Actor Ryan Gosling won a Golden Globe the other night and offered up an acceptance speech that has been called “Notebook-esque” by his fans. In it, he gave a heartfelt thanks to his girlfriend and partner, actress Eva Mendes, for taking care of the kids while he worked on this project.
Unfortunately, despite his efforts to show his appreciation for his wife, he’s still finding himself labeled a sexist.
She wasn’t just making sure his dinner was cooked by the time he came home, no, she was “raising our daughter, pregnant with our second and trying to help her brother fight his battle with cancer”. Despite the swooning on social media for his Notebook-esque outpouring, I can’t help but feel that Eva Mendes, an award-winning actor in her own right, took one for the team and provided the emotional labour needed for Gosling to further his own career.
Gosling’s appreciation for his partner, may be genuine but it plays into structural inequality women face in the workplace, least of all Hollywood. Yes, Mendes has agency, and the decision to put her career on the back burner for the sake of her husband’s was hers, but why did she have to make that decision to begin with?
Gosling’s speech runs uncomfortably close to the old adage “behind every great man is a great woman”. No, she’s not behind you: she’s standing right next to you, and maybe you should tell the audience next time that you’ll be home to help out more.
Oh, for crying out loud. This is beyond pathetic.
Acting isn’t like other professions. An acting job isn’t a career in and of itself. Instead, it’s basically a temp job. For a handful of weeks, actors delve deep into their parts and, at the end of it, they go home for weeks on end.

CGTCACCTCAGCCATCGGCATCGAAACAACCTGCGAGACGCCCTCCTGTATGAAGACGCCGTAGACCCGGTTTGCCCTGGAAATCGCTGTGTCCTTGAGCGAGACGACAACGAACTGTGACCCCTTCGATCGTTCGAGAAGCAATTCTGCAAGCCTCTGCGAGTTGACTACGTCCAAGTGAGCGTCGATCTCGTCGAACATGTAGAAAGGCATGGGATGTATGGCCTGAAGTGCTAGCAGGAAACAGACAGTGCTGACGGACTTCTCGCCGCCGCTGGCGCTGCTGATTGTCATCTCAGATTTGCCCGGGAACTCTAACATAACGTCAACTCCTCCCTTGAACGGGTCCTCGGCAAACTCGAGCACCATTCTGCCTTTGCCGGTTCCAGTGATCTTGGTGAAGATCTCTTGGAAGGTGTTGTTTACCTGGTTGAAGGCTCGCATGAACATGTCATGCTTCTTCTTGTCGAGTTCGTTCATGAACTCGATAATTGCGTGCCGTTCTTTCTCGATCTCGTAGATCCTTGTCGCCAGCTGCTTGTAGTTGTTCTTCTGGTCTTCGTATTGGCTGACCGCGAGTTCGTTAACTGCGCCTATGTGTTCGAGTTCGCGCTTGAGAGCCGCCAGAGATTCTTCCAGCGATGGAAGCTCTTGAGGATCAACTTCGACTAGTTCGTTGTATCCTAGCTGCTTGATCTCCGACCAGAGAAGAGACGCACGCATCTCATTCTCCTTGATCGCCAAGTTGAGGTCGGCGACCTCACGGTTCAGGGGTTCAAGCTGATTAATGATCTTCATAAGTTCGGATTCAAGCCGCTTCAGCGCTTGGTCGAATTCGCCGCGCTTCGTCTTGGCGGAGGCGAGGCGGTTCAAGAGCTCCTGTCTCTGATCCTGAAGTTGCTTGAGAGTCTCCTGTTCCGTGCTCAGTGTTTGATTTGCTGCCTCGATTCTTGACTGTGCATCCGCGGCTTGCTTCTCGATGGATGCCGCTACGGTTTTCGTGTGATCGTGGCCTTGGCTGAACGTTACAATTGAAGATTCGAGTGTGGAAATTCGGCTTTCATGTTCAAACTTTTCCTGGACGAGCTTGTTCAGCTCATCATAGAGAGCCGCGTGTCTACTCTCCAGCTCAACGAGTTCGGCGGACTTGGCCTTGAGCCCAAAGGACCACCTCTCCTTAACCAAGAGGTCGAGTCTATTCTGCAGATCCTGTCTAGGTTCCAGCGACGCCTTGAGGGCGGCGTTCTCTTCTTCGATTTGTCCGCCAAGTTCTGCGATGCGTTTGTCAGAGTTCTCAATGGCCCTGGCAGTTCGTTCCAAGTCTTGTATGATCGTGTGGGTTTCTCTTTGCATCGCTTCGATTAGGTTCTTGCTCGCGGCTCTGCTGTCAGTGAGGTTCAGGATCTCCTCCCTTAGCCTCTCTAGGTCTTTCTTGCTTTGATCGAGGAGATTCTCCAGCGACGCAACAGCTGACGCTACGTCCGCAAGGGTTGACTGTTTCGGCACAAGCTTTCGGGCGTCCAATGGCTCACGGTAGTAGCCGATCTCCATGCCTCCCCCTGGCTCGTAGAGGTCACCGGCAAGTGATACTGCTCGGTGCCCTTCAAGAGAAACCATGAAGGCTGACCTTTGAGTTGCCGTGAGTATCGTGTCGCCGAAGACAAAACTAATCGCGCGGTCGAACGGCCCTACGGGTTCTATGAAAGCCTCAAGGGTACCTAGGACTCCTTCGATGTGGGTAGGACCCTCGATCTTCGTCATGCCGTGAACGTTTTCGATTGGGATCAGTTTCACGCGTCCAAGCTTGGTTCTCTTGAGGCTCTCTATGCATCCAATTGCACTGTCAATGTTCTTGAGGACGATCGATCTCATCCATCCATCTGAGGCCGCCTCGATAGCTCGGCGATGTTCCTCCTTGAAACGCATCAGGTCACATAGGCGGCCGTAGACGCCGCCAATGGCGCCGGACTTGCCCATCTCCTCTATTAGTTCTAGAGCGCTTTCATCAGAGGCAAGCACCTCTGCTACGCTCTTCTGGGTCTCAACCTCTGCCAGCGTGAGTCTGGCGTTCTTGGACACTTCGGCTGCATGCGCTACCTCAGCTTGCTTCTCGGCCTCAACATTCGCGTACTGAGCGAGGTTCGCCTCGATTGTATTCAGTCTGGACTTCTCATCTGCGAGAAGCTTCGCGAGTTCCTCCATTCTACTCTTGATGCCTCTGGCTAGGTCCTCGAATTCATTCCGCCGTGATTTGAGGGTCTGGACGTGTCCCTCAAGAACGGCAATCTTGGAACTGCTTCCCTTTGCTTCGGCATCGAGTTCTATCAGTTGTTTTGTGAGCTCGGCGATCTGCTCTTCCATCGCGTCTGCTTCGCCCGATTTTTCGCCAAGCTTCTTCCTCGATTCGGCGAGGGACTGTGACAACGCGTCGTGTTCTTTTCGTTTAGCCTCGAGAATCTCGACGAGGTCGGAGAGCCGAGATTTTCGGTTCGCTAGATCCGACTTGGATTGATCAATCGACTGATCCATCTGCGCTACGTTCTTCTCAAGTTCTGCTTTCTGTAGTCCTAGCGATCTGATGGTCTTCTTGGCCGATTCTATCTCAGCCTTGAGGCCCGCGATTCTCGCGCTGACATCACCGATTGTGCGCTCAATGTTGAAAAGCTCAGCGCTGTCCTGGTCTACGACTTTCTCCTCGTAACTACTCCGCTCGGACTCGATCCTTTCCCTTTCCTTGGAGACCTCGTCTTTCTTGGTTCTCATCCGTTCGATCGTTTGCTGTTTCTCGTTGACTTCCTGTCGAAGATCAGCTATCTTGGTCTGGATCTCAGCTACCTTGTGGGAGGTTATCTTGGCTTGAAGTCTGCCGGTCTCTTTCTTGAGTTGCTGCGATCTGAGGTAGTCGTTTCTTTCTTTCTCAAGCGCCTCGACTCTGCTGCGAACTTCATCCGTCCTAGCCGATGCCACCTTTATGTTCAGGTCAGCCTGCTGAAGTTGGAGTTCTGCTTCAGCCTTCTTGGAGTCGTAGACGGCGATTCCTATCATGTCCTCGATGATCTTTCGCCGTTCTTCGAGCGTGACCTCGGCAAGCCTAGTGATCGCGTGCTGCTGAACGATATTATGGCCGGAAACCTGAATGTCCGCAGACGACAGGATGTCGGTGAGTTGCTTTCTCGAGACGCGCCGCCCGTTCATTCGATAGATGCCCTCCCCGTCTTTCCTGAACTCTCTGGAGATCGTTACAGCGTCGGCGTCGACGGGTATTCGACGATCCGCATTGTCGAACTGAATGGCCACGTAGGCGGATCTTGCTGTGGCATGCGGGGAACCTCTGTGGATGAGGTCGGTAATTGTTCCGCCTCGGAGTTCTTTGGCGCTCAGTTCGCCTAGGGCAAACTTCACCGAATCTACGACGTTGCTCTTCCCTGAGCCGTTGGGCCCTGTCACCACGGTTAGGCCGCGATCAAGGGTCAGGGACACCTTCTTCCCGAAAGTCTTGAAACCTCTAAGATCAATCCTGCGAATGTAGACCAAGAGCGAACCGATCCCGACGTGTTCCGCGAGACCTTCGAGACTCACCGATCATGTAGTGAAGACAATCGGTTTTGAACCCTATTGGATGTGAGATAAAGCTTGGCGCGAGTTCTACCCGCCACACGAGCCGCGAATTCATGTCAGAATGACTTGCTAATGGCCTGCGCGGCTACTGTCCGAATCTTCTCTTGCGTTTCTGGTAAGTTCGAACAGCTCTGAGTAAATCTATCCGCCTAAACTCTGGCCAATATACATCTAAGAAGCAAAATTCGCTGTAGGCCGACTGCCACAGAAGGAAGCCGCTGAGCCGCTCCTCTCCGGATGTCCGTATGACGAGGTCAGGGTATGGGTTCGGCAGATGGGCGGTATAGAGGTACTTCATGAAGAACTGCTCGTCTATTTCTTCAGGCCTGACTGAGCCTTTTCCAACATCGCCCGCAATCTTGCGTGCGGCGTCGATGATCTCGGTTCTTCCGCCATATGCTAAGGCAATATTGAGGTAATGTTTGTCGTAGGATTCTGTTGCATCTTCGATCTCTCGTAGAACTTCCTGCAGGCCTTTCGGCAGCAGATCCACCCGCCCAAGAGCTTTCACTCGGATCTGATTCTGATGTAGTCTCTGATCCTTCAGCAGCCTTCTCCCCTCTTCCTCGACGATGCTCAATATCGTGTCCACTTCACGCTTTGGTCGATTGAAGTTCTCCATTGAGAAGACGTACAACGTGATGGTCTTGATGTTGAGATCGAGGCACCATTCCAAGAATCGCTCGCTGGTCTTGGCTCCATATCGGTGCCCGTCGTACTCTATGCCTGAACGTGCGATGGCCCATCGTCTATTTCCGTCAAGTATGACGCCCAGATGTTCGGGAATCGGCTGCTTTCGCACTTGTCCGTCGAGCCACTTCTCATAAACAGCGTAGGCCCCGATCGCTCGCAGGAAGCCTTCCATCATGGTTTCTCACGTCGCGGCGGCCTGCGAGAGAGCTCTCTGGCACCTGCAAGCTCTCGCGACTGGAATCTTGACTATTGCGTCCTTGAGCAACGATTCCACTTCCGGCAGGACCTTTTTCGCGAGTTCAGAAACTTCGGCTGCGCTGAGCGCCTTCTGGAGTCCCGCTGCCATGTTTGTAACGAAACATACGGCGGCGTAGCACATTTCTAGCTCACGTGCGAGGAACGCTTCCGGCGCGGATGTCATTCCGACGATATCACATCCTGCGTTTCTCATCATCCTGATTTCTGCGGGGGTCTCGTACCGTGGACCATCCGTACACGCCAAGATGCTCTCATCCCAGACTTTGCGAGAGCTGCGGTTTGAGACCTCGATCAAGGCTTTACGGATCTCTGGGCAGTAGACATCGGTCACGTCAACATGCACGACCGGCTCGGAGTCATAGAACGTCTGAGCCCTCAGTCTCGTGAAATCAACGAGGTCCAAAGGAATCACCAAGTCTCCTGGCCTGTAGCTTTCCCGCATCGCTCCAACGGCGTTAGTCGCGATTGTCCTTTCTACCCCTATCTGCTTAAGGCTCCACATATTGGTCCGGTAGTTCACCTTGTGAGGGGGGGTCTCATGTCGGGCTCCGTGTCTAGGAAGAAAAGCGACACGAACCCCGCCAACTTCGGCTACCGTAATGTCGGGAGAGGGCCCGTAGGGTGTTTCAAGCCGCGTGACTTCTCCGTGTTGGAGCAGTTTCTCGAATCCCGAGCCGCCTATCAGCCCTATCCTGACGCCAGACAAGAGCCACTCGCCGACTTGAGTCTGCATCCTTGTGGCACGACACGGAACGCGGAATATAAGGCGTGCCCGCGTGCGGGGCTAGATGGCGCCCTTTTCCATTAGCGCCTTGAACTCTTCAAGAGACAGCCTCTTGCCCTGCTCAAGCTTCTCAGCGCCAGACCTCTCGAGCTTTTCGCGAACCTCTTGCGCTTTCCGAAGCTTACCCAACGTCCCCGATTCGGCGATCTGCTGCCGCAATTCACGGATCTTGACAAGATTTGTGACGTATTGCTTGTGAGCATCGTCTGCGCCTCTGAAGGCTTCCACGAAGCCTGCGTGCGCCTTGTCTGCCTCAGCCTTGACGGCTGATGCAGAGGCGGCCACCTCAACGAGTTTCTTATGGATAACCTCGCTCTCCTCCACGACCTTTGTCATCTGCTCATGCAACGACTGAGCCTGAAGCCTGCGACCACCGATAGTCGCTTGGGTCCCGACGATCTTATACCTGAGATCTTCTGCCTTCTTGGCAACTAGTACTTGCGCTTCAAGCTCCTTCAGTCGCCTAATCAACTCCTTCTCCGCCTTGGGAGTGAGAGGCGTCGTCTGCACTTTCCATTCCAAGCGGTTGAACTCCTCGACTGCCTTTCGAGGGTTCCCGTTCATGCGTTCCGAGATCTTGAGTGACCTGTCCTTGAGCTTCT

Yes, Ryan Gosling left Mendes at home with the kid while pregnant, but that’s the nature of the job.
Further, due to being pregnant, Mendes was probably not able to work herself. No, not because pregnant women aren’t marketable or anything like that, but because there are only a handful of roles written where the character is pregnant and when shooting a movie, it goes over a long enough time period where the changes become obvious. In short, the director doesn’t have any control over the pregnancy, so they don’t cast pregnant women as a general thing.
So, Ryan went to work and Eva held down the fort.
Since both are actors, it seems reasonable to assume that there’s a bit of back and forth on who goes to work. After all, the two of them have been together for five years now, but Mendes was working fairly steadily until 2014.
Unfortunately, none of that matters. It doesn’t matter if it has been Eva’s decision to stay at home with the kids either. Take this non-sequiter from the article:
This isn’t a trend consigned to the entertainment industry. According to data from the Pew Research Centre, the number of stay-at-home mothers in the USA has been steadily rising for the past 15 years.
Yes, the number of stay-at-home mothers has been rising, and this is despite a strong media push telling them they’re wrong for doing so. Additionally, they live in a world where they don’t actually have to do any such thing but instead are clearly making the choice to stay at home. Why is that?
Women have agency to many feminists…as long as they make decisions these feminists approve of. Being a stay-at-home mom or demanding your partner stay put rather than advance his career, even if you can’t actually advance your own at the moment? That’s just not acceptable.
Either women have agency to make their own decisions, or they don’t. They’re either able to think for themselves, or they’re not. Why is it such an issue if they make different decisions?
Ryan Gosling showed his appreciation for his partner by making it damn clear that he couldn’t have done it without her. Based on this response, he’d have been better off acting like Eva Mendes had no role in his winning anything. You tell me, which is worse?